Last night, I sang for the last time with the Nashville Symphony Chorus. We sang a fully orchestrated Serenade to Music by Ralph Vaughn Williams (this is the original version) and Carl Orff’s Carmina Burana in the world-class Schermerhorn Symphony Center with the Nashville Symphony led by Giancarlo Guerrero.
I have always loved singing. My mother taught me how to sing around the piano, and I sang with the kids choir at St. Joe. After my voice changed, I quit singing except in the shower for years, until my friend Hank suggested I try out for a community theater production of Gondoliers, a Gilbert and Sullivan show. I couldn’t read music, I can’t dance (which left?), and I had little stage experience. Lee Green, the director, began the rehearsals by teaching us a warm-up, sort of a line dance with steps from the show, which all of us, chorus and principals, stagehands, and musicians, performed at the beginning and end of each rehearsal. It was an important lesson: it is the group that counts, not the individual.
I joined a Church Choir that sang classical music. Once again, it isn’t about individuals, it’s about the group. I learned how to make my voice fit with the others. I started singing opera a few years later, mostly because I was tired of the tight discipline of church music, and I immediately learned that opera chorus singers subordinate their voices to the demands of opera music. At least opera choruses sing louder, and it’s fun to sing in mixed groups rather than sections.
The Nashville Symphony Chorus has about 150 singers, each with a lovely voice, all trying to sing so softly that an audience had to strain to hear it, or so loudly that we soar over a 100 piece orchestra playing full volume, and everywhere in between. It is intensely pleasurable to sing with these groups. I can’t write down what it feels like to have all that sound around you, that beautiful music, the words, the orchestra, and dedicated friends: it fills your soul.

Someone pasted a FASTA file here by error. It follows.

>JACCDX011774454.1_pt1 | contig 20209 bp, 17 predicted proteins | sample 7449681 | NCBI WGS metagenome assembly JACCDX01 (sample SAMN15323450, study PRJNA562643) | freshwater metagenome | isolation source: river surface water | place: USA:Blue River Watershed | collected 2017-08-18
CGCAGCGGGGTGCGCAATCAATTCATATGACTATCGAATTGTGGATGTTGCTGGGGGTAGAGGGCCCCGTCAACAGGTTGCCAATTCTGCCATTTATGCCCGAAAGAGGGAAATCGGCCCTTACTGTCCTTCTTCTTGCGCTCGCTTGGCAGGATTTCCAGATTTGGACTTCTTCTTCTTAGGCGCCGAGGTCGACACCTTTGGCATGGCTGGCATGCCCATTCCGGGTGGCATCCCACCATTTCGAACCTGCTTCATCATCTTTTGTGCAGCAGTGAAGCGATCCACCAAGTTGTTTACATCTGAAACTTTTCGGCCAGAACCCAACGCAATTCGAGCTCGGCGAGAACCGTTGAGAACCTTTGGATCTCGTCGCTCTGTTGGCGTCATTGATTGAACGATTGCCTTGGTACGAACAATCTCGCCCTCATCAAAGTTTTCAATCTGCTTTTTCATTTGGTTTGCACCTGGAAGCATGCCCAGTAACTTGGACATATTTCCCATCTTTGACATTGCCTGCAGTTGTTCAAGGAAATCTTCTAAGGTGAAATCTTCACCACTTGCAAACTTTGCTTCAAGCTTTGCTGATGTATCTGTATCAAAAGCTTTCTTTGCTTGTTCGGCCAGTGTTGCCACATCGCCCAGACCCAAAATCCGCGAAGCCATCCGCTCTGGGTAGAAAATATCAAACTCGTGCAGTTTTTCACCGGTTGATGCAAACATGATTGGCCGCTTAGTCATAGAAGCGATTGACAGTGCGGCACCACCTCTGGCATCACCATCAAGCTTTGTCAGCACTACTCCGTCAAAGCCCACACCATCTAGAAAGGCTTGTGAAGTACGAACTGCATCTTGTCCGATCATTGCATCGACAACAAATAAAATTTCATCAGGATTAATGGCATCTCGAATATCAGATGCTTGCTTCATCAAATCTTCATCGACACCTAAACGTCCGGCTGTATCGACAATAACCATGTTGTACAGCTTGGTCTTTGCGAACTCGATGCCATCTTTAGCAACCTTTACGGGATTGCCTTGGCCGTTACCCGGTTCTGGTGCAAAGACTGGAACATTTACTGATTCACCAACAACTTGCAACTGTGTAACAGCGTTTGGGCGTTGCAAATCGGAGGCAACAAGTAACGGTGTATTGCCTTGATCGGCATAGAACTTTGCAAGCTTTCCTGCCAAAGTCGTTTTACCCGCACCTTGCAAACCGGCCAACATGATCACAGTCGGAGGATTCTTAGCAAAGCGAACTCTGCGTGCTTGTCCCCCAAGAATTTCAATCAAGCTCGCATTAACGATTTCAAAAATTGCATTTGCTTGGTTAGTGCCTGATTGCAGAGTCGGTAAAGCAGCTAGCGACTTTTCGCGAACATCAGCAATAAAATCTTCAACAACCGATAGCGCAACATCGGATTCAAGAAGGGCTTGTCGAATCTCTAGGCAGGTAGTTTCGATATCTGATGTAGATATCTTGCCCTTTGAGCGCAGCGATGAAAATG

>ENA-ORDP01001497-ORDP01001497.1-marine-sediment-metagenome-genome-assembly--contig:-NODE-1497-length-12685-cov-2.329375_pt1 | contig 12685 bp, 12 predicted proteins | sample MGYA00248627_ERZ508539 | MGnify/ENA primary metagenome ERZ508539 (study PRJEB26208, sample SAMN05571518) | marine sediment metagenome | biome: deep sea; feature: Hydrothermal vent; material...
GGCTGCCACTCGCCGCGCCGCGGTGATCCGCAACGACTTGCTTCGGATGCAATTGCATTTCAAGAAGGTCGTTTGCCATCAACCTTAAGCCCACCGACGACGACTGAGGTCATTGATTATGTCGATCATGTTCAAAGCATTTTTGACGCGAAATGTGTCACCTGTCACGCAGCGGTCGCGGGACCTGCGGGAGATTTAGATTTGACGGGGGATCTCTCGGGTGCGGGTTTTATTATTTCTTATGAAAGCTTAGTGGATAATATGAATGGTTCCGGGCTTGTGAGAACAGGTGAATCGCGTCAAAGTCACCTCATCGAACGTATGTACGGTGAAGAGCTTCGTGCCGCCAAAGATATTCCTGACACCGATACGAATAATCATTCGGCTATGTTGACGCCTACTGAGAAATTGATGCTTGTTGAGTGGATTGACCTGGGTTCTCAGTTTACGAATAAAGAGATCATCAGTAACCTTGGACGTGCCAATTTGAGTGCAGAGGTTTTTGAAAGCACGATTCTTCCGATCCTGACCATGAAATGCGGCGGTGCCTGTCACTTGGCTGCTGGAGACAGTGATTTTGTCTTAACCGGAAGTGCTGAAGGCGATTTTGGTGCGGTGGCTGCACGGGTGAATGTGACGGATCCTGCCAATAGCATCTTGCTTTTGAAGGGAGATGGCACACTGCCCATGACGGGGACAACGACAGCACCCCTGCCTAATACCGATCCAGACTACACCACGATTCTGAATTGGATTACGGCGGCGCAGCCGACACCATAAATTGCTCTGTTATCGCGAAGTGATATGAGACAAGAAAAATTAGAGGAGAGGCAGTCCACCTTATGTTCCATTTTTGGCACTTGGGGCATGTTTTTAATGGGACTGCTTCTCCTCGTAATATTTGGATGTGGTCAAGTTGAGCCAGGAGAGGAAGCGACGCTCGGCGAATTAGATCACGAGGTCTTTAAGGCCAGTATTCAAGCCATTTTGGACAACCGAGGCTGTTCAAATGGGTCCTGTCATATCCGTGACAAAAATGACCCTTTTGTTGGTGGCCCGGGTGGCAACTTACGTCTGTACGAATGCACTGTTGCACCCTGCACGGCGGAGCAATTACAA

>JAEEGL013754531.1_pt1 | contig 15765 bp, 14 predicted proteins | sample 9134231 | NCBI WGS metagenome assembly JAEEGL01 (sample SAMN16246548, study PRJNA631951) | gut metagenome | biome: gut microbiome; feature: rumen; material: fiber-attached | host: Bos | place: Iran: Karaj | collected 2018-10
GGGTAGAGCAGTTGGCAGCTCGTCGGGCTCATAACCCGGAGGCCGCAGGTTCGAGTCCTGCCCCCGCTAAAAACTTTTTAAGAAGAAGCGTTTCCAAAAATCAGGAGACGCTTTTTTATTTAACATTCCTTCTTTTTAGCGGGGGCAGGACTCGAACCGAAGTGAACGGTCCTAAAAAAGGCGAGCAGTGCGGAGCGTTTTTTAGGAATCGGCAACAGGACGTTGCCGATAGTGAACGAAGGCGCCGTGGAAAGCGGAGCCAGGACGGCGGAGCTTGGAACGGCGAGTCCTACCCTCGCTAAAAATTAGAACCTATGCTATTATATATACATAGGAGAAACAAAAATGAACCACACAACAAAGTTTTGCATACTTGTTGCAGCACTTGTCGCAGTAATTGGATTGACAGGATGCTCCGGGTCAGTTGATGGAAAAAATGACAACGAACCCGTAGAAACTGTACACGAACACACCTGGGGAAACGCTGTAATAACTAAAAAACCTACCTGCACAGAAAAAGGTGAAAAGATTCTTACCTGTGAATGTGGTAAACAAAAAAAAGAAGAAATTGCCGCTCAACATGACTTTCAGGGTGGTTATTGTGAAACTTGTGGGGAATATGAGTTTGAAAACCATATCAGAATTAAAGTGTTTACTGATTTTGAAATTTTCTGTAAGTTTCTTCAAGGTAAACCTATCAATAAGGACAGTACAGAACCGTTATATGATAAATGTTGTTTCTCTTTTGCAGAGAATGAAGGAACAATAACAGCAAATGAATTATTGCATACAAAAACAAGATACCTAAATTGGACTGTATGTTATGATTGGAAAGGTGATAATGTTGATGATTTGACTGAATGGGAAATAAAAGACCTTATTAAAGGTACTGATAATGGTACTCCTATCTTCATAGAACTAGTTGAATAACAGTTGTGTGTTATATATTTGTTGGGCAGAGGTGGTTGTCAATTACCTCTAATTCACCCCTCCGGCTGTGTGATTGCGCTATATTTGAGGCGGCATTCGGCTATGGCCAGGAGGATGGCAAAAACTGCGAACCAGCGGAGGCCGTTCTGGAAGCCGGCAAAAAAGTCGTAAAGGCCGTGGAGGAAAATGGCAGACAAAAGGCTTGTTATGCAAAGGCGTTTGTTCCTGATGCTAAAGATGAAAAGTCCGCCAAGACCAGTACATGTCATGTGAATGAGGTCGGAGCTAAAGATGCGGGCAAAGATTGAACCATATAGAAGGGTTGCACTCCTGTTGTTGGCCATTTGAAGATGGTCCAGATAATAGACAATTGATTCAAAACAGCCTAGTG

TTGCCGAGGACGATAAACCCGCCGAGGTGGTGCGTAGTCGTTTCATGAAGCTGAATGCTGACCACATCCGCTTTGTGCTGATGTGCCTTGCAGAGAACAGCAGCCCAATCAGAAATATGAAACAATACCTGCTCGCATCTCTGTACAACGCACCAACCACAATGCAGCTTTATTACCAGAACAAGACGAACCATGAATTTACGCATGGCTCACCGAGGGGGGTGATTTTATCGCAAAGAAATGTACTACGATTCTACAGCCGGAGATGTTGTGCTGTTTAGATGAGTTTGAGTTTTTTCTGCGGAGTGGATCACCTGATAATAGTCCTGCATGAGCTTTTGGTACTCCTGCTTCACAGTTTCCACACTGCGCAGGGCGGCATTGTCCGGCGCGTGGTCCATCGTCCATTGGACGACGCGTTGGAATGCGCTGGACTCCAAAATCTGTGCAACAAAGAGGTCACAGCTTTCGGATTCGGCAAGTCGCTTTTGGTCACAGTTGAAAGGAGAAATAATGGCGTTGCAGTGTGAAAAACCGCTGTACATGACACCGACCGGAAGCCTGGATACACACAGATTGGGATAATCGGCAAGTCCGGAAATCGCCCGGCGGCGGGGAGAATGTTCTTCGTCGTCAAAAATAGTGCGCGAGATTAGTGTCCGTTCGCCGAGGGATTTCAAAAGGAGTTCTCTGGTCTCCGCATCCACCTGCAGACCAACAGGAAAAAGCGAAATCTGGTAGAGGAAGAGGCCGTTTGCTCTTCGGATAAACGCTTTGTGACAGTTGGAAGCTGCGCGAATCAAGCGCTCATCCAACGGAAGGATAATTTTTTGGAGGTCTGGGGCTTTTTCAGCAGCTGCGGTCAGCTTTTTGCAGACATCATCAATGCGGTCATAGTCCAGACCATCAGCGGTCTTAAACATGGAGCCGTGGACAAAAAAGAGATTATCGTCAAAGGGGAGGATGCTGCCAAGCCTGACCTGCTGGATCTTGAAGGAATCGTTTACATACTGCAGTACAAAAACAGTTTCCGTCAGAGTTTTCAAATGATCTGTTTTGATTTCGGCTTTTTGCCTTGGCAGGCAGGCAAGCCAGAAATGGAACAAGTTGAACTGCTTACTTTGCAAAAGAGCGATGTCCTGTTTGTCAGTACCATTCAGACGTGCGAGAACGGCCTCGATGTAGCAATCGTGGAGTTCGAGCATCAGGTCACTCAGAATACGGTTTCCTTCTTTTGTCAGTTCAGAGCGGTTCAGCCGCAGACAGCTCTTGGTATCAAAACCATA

These choruses are full of people from all backgrounds. The ability to sing and the love of singing exist in a huge range of people, in wealth, income, education, work lives, personal and sexual lives, religious and political beliefs and just about every demographic. We all shut our eyes to those differences, and focus on the things that unite us. We are the body electric. Well, mostly.
My church choir was set to sing a new arrangement of an old Baptist Hymn, Just as I Am. I loathed the arrangement, thought the words were bathetic, and totally disagreed with the theology. So after the second rehearsal, I told the choir director what I thought and said perhaps that Sunday would be a good one for me to take off. She said that there were about thirty older people in the congregation for whom that song would be the most meaningful thing the choir would sing all year and that I needed to focus on that, and find something I could contribute to those people. So, I did my best to put myself in that frame of mind and find that emotion to give to those people. Listeners are part of the group.
And then there was the time we sang The Passion of Ramakrishna by Philip Glass. It puts into music the last month of the life of the Hindu holy man, Ramakrishna. Like much of Glass’ music, it has long droning repetitive lines that modulate slowly and in unexpected ways. It seems very emotional to me, and the words reinforce those emotions, in this case, of love of a divinity that is totally foreign to me, so much so that it seems like a completely different conception of the nature of divinity. I had to work to find something to share with the audience. Some of the people in the Chorus refused to sing the piece, because it contradicted their religious beliefs. We missed them in the performance, it would have been much better with them.
One of the great strengths of our country used to be our voluntary organizations, like these choruses, and the Lions Club and the VFW. People from all walks of life get together to work on projects, and we all learned to subordinate our differences to accomplish goals that were more important than those differences. The biggest voluntary organization was our democracy. We as individuals were more or less willing to subordinate our differences to do the things that seemed best for the country. We don’t do that any more, do we? I miss it, just like I’ll miss the Nashville Symphony Chorus.